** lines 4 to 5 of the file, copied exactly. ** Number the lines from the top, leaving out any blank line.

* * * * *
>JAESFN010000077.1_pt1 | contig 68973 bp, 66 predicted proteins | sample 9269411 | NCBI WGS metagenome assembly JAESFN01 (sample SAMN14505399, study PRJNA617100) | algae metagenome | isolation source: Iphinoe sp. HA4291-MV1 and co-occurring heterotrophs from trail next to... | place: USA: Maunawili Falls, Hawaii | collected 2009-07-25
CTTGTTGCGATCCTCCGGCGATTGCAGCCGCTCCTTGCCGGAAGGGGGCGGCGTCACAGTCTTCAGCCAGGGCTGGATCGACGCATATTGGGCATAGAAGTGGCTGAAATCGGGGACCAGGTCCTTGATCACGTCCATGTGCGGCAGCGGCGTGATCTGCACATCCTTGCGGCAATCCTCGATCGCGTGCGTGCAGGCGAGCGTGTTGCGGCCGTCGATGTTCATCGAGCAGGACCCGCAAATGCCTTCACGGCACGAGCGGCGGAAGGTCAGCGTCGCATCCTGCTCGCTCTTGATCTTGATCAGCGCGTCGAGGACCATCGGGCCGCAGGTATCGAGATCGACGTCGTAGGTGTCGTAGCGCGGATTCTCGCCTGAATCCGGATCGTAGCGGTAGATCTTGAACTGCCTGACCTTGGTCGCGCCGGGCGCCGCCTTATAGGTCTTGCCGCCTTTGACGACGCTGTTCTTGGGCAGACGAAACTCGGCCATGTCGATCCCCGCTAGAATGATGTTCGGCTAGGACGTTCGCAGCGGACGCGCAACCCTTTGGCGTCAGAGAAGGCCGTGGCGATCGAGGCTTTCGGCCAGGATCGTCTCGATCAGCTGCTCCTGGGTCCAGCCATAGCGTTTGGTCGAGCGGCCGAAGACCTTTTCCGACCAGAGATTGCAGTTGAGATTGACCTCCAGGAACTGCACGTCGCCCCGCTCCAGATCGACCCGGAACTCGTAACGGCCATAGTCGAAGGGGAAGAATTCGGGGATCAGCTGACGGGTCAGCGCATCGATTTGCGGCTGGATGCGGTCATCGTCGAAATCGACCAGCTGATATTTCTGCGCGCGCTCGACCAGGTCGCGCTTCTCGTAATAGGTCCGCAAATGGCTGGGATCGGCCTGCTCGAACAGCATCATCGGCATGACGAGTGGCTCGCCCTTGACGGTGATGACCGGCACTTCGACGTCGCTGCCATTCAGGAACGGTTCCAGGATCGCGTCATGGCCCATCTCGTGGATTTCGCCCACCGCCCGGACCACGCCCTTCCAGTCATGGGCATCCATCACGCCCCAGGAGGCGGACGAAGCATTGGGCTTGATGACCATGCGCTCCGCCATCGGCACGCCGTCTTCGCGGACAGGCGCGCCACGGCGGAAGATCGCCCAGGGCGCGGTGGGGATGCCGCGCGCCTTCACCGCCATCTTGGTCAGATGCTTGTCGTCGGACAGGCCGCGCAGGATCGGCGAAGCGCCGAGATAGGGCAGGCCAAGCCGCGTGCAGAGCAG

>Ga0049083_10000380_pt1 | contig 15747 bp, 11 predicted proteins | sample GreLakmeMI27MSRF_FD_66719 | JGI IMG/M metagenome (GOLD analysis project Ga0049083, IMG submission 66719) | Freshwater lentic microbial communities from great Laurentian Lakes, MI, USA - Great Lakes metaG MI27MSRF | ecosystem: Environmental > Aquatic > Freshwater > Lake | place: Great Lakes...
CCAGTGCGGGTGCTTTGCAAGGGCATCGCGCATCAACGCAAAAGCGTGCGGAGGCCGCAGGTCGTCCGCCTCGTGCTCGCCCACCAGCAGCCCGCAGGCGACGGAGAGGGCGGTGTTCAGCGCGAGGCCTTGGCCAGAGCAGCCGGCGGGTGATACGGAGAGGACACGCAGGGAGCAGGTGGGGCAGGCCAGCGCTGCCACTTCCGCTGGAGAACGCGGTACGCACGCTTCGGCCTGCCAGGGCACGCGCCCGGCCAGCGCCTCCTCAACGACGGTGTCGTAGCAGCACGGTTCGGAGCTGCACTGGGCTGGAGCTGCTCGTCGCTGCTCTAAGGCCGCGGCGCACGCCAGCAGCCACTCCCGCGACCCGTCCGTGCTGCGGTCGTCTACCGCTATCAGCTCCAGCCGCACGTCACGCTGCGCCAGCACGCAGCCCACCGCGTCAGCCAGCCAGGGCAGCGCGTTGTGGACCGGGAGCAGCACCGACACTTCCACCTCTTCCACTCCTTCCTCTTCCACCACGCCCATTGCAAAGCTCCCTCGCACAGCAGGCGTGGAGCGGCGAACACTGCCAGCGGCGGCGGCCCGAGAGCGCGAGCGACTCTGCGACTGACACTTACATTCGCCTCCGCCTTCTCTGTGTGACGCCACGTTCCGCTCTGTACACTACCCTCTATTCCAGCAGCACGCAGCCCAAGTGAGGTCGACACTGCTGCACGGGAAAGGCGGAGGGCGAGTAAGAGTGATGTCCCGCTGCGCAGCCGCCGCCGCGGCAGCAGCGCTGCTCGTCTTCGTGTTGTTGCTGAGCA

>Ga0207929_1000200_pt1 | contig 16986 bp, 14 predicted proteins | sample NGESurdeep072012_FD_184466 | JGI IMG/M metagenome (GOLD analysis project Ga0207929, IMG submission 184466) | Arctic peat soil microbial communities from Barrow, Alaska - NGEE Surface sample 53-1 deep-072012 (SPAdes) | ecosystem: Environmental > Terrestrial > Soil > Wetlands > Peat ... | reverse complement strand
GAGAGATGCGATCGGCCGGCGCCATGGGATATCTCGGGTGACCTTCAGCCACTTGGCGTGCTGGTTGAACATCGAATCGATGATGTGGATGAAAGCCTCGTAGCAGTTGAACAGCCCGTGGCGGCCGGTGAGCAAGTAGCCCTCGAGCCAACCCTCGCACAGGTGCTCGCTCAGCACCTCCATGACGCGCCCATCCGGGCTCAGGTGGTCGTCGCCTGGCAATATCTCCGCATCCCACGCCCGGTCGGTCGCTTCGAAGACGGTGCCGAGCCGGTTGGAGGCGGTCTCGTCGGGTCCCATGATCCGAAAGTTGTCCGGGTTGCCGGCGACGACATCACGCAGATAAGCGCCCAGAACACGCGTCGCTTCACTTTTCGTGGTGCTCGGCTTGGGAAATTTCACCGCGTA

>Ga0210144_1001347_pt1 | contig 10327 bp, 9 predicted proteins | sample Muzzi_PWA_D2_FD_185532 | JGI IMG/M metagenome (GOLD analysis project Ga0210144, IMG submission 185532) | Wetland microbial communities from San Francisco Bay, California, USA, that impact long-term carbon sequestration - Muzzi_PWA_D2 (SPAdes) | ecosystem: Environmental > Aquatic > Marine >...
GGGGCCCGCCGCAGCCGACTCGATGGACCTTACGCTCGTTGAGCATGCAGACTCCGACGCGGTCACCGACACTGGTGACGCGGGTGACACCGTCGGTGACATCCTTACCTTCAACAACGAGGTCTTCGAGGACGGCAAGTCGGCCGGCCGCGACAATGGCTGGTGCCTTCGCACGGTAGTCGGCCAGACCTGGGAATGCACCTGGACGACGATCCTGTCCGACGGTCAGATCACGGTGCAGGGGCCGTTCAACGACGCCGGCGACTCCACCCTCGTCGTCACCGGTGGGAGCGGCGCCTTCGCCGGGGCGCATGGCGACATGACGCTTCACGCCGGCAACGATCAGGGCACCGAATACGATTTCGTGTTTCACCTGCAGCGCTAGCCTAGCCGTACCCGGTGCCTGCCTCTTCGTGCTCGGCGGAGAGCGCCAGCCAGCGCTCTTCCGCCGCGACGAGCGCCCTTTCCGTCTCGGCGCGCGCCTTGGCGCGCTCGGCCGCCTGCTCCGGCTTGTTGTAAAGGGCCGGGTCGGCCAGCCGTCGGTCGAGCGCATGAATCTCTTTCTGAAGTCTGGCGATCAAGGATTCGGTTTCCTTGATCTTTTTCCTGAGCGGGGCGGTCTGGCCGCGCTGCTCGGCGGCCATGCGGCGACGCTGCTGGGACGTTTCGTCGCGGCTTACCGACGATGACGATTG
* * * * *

CCAGTGCGGGTGCTTTGCAAGGGCATCGCGCATCAACGCAAAAGCGTGCGGAGGCCGCAGGTCGTCCGCCTCGTGCTCGCCCACCAGCAGCCCGCAGGCGACGGAGAGGGCGGTGTTCAGCGCGAGGCCTTGGCCAGAGCAGCCGGCGGGTGATACGGAGAGGACACGCAGGGAGCAGGTGGGGCAGGCCAGCGCTGCCACTTCCGCTGGAGAACGCGGTACGCACGCTTCGGCCTGCCAGGGCACGCGCCCGGCCAGCGCCTCCTCAACGACGGTGTCGTAGCAGCACGGTTCGGAGCTGCACTGGGCTGGAGCTGCTCGTCGCTGCTCTAAGGCCGCGGCGCACGCCAGCAGCCACTCCCGCGACCCGTCCGTGCTGCGGTCGTCTACCGCTATCAGCTCCAGCCGCACGTCACGCTGCGCCAGCACGCAGCCCACCGCGTCAGCCAGCCAGGGCAGCGCGTTGTGGACCGGGAGCAGCACCGACACTTCCACCTCTTCCACTCCTTCCTCTTCCACCACGCCCATTGCAAAGCTCCCTCGCACAGCAGGCGTGGAGCGGCGAACACTGCCAGCGGCGGCGGCCCGAGAGCGCGAGCGACTCTGCGACTGACACTTACATTCGCCTCCGCCTTCTCTGTGTGACGCCACGTTCCGCTCTGTACACTACCCTCTATTCCAGCAGCACGCAGCCCAAGTGAGGTCGACACTGCTGCACGGGAAAGGCGGAGGGCGAGTAAGAGTGATGTCCCGCTGCGCAGCCGCCGCCGCGGCAGCAGCGCTGCTCGTCTTCGTGTTGTTGCTGAGCA

>Ga0207929_1000200_pt1 | contig 16986 bp, 14 predicted proteins | sample NGESurdeep072012_FD_184466 | JGI IMG/M metagenome (GOLD analysis project Ga0207929, IMG submission 184466) | Arctic peat soil microbial communities from Barrow, Alaska - NGEE Surface sample 53-1 deep-072012 (SPAdes) | ecosystem: Environmental > Terrestrial > Soil > Wetlands > Peat ... | reverse complement strand